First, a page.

• Write a blog. This is a great way to share your knowledge, help others and promote yourself. This should be in an introvert’s wheelhouse, since you can do it with self-reflection and in solitude.

3. Networking: As program managers, we have to exert influence without authority. We need to work with different types of personalities and get things done. Networking is key. Here’s how to build and sustain meaningful connections as an introvert:

  • Form strong relationships with the key program stakeholders by scheduling regular one-on-one meetings with them.
  • Make it a point to meet with one new person on your program team, chosen at random, every two weeks. During these meetings, discuss their concerns and any opportunities for improvement with the program.
  • Organize reading clubs or brown bag sessions. Not only will you have a chance to network, but you’ll learn something new, too.
  • Volunteer to help with company-sponsored initiatives. You’ll get to network with people across various organizations and contribute to something you are passionate about.
  • Keep in touch with your connections at a cadence with which you are comfortable.

4. Communication: Introverts tend to speak up less often than others. If you are generally quiet in meetings or other situations, it tends to create a misconception that you are not assertive. Here’s how to communicate better as an introvert:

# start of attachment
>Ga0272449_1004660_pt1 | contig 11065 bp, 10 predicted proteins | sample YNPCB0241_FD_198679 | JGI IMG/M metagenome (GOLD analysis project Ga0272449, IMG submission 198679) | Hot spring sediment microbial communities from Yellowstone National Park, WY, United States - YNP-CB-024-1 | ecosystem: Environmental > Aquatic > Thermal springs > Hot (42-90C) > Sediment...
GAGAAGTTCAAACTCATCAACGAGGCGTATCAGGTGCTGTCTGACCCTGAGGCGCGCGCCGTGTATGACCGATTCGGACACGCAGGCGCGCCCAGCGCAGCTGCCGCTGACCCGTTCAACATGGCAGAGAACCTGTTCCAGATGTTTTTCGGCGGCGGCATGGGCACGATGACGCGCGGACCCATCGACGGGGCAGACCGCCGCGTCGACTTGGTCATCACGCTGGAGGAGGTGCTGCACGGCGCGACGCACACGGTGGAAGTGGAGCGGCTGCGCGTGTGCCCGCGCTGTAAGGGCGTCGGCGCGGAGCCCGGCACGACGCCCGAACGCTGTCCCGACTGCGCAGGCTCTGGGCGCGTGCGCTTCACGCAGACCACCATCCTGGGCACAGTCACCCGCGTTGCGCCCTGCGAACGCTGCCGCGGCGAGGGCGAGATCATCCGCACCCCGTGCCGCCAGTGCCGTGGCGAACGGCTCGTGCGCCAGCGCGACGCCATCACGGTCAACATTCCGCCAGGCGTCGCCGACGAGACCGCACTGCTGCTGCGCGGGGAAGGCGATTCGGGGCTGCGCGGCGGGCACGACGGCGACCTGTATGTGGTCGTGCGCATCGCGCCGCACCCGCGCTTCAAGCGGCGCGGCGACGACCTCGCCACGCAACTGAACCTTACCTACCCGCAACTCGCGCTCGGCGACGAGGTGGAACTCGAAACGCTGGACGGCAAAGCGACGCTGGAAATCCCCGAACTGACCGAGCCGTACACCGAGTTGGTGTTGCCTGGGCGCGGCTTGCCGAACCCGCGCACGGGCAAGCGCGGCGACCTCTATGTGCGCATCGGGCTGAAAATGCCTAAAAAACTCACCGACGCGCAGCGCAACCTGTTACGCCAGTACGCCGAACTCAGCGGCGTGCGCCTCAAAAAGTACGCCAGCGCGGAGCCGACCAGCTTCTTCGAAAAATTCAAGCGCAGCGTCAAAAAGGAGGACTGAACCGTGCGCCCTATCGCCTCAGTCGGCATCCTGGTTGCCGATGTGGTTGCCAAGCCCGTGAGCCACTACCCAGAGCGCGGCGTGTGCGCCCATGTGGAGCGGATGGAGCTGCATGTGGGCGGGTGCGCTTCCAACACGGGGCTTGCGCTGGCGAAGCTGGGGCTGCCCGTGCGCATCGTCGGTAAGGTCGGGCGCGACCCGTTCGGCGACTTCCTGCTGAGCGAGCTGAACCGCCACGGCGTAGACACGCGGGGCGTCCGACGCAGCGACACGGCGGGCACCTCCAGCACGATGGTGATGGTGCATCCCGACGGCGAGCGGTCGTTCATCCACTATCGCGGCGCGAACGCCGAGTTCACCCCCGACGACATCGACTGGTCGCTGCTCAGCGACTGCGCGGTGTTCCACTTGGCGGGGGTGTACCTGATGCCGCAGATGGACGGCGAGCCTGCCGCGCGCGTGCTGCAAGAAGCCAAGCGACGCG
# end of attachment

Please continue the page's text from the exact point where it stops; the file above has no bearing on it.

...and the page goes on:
• Thoroughly prepare for meetings so you feel confident in speaking up. Make it a point to ask at least one thoughtful question. This helps with getting visibility.
  • If you are uncomfortable sharing your views in meetings, make sure to send an email or talk to the relevant people after the meeting.
  • When someone does not deliver on their commitments, don’t let it slide. Have a one-on-one conversation with that person, understand why they missed the commitment and agree on recourse. Hold others accountable for their commitments.

5. Motivating teams: Motivating program teams is another key responsibility of a program manager. Here’s how to handle it as an introvert:

  • Recognition is key to motivating team members. Be compassionate about other introverts on the team, and ensure there are processes in place to recognize team members based on their contributions.
  • Team events are morale boosters. If your company budget allows, organize team events at a scale that you’re comfortable with. If you’re not comfortable organizing, find someone within the team who enjoys organizing events. Alternate between introvert- and extrovert-friendly type of events and attend them to show solidarity.

Lastly, if you are an introverted program manager, be authentic to your true self and stretch yourself in ways that are reasonable. Trying to be something you are not will only lead to burnout in the long run.

What tips have you found most helpful for yourself or for introverts on your team?

Posted by Sree Rao on: April 12, 2020 02:28 PM | Permalink | Comments (19)

"The best way to cheer yourself up is to try to cheer somebody else up."

- Mark Twain